After getting a first look at nine possible designs for the controversial Tribal Trail Connector, a stakeholder group didn’t rule any out but did flag some potential dealbreakers.

The first issue is a Wyoming Department of Transportation standard requiring access roads along Highway 22 to be at least 2,600 feet apart. The existing Indian Springs Drive access is only 1,200 feet from the proposed Tribal Trail Connector.

“That needs to be figured out with WYDOT, whether or not they would allow any sort of access point within that 1,200 feet of space,” said Heather Overholser, Teton County’s public works director.

If WYDOT requires the Indian Springs Drive access to be abandoned — to make way for the Tribal Trail connector — the Indian Springs Homeowners Association could be on the hook for building a new link between the subdivision and the Tribal Trail Connector.

Building that new link is further complicated by a new wetlands study showing that it would cross a valuable wetlands, including a “fen,” a marshy area that floods.

Overholser said it’s questionable whether the county can build or permit the road across the wetlands.

During a July 25 meeting, stakeholders debated whether impacts to the wetlands would be a “fatal flaw” for some of the road designs that include a connector between Indian Springs and Tribal Trail. Some said impacts to the wetlands are unacceptable, while others discussed work-arounds.

“It’s not irresolvable,” stakeholder Scott Pierson said. “That doesn’t mean it’s a preferred alternative, but it’s not a fatal flaw.”

Overholser said the project team will investigate these issues and bring answers and recommendations back to the stakeholder group for more evaluation.

The next steps are to host another public meeting and drill down into designs, weighing costs and criteria.

Engineers at Morrison Maierle prepared the nine initial designs. All nine alternatives presented — from a roundabout at Tribal Trail and Highway 22 to various versions of underpasses beneath the highway — were found to meet the general “purpose and need” of the project, meaning they provide travel redundancy, reduce vehicle miles travelled, reduce local trips through the “Y” intersection and improve emergency response.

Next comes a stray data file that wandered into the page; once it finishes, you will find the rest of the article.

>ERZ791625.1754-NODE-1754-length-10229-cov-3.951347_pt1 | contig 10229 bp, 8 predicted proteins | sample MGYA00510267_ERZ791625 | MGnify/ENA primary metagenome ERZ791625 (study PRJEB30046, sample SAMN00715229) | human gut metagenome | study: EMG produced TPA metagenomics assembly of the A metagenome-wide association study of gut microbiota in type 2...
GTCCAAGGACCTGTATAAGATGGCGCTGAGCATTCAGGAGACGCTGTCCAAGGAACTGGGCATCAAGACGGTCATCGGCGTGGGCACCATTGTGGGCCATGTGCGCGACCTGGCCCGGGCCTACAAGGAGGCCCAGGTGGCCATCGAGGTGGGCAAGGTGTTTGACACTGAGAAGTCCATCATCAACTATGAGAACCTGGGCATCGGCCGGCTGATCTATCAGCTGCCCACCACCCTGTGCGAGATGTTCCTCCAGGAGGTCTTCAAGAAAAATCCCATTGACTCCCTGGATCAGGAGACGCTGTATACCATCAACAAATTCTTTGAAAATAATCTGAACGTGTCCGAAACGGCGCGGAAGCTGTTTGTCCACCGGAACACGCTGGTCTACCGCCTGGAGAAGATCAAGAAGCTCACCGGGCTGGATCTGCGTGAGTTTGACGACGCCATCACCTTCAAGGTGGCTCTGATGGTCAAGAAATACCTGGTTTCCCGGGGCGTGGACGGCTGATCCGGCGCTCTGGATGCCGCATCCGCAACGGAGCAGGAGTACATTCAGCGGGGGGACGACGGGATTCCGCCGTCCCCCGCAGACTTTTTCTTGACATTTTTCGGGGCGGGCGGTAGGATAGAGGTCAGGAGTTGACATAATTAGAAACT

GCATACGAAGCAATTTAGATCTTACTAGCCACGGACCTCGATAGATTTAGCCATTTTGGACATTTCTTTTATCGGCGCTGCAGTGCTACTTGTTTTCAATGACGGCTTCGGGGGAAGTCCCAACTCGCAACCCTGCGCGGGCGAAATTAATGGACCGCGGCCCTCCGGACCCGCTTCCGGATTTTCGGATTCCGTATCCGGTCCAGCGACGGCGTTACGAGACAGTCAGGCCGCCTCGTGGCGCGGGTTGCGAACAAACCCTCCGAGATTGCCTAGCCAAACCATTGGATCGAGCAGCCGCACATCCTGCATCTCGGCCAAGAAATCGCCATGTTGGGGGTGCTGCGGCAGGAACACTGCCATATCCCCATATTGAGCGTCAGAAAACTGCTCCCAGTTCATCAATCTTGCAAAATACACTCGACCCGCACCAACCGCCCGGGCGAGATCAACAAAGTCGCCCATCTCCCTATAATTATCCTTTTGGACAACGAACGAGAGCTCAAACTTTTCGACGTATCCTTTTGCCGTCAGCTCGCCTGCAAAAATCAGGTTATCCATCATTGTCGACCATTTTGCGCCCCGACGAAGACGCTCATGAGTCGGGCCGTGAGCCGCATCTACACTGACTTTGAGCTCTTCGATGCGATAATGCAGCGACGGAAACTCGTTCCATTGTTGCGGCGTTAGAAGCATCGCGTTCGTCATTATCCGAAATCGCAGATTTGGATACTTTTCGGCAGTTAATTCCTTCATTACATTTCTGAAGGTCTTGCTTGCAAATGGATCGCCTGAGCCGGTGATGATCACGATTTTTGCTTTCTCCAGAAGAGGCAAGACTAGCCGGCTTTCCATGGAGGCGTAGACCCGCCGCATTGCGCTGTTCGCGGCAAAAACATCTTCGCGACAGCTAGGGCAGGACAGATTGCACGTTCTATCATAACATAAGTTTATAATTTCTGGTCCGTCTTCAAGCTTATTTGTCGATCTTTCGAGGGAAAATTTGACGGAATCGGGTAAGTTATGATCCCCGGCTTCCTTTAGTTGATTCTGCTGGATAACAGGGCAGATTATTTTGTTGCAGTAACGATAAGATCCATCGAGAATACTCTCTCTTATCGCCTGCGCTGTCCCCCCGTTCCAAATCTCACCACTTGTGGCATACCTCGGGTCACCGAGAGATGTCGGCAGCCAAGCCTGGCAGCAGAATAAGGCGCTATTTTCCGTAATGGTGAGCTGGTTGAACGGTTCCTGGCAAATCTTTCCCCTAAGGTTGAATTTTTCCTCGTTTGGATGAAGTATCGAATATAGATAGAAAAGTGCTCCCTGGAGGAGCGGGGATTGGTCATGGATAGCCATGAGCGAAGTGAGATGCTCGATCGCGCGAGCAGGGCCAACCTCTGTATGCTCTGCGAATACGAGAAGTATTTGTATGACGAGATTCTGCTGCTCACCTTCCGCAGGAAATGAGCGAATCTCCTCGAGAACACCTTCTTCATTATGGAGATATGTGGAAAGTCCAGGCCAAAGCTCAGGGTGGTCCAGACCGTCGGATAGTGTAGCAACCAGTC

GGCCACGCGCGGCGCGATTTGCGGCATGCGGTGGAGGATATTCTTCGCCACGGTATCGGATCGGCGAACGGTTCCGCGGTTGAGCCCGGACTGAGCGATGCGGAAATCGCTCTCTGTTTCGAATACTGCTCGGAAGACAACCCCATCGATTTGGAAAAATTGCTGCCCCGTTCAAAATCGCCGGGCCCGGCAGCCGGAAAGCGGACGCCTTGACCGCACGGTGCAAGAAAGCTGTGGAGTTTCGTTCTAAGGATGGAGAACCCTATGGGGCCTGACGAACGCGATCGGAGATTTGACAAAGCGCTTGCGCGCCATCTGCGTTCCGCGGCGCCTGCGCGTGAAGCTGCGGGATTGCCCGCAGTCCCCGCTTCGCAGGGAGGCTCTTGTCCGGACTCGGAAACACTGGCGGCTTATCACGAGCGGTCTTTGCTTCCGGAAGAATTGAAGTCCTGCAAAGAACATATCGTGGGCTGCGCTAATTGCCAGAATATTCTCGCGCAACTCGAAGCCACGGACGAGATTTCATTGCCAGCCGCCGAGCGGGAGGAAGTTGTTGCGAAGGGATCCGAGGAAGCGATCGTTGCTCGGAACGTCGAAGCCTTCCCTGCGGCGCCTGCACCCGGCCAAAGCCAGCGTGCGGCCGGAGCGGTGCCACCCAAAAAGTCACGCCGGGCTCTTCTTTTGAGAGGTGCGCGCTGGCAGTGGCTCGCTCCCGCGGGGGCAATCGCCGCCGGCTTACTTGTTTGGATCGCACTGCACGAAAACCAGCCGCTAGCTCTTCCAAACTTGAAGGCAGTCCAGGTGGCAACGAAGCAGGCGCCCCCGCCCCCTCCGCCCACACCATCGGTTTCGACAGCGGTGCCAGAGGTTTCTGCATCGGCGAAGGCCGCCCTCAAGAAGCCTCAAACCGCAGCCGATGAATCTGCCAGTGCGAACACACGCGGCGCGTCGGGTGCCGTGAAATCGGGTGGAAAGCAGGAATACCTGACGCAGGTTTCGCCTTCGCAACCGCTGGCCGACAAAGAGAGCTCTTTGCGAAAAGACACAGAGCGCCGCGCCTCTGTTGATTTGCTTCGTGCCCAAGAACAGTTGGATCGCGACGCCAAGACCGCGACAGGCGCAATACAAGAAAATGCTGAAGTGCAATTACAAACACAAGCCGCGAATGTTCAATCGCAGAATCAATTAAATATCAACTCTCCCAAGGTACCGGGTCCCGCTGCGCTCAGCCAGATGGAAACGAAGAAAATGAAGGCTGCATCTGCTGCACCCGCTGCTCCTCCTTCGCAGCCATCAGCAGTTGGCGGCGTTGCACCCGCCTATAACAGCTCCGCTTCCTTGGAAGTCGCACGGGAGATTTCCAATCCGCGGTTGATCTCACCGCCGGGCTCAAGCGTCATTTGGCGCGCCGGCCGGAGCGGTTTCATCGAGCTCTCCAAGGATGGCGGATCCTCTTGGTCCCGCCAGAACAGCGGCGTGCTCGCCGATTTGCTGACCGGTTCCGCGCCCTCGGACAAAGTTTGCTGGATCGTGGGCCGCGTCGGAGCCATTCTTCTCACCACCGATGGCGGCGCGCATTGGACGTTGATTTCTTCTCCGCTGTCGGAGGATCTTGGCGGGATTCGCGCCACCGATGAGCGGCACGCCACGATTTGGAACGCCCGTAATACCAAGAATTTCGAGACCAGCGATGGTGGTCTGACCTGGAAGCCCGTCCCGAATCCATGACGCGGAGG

Consultant Jim Clarke said the number of designs needs to be whittled down before a more detailed analysis.

“The intent is this is a fairly high-level screening,” Clarke said. “We don’t have all the data, but we can make reasonable assumptions. It’s really to move ahead maybe with a fewer set of alternatives we can study in greater detail.”

A “no build” alternative will also continue to be considered.

“There are a couple different checkpoints along the way where the county commissioners could say, ‘No, we prefer the no action,’” Clarke said. “It’s always on the table.”

Stakeholders will also soon have a chance to study the results of a “microsimulation model” consultants at Cambridge Systematics are preparing. The model will predict outcomes for small changes to roadway design, like changing the speed limit or adding a left-turn lane.

A higher-level modeling analysis from Cambridge previously found that a Tribal Trail Connector, with a 35 mph speed limit, would see 3,400 vehicles a day, according to the model’s test. The parallel route on Highway 22 would see 2,300 fewer vehicles each day.

“What that really showed us is that the bulk of traffic on the Tribal Trail extension is coming from local traffic, traffic in the specific neighborhood,” Cambridge consultant Sean McAtee said.

Several stakeholders asked Cambridge to model what would happen if more drivers from south of town routed through South Park Loop and Tribal Trail rather than going through the “Y,” an analysis consultants will bring back.

“I’m not comfortable with an assumption that if you build Tribal Trail you would not get an increase in traffic from people coming up from the south,” stakeholder Alex Muromcew said.

Engineers also presented a few options for updated intersections at Tribal Trail Road and South Park Loop, like a four-way stop (rather than the existing two-way stop) and a roundabout. And in a “visioning exercise,” stakeholders dreamed up ideas for what could be a part of an ideal connector road, like public art on an underpass, a water bottle filling station along the pathway or plaques with historical information about the area.

The next Tribal Trail meeting is not yet scheduled as consultants continue to conduct more research on the flagged issues.

Contact Allie Gross at 732-7063 or

Allie Gross covers Teton County government. Originally from the Chicago area, she joined the News&Guide in 2017 after studying politics and Spanish at Vanderbilt University in Nashville.

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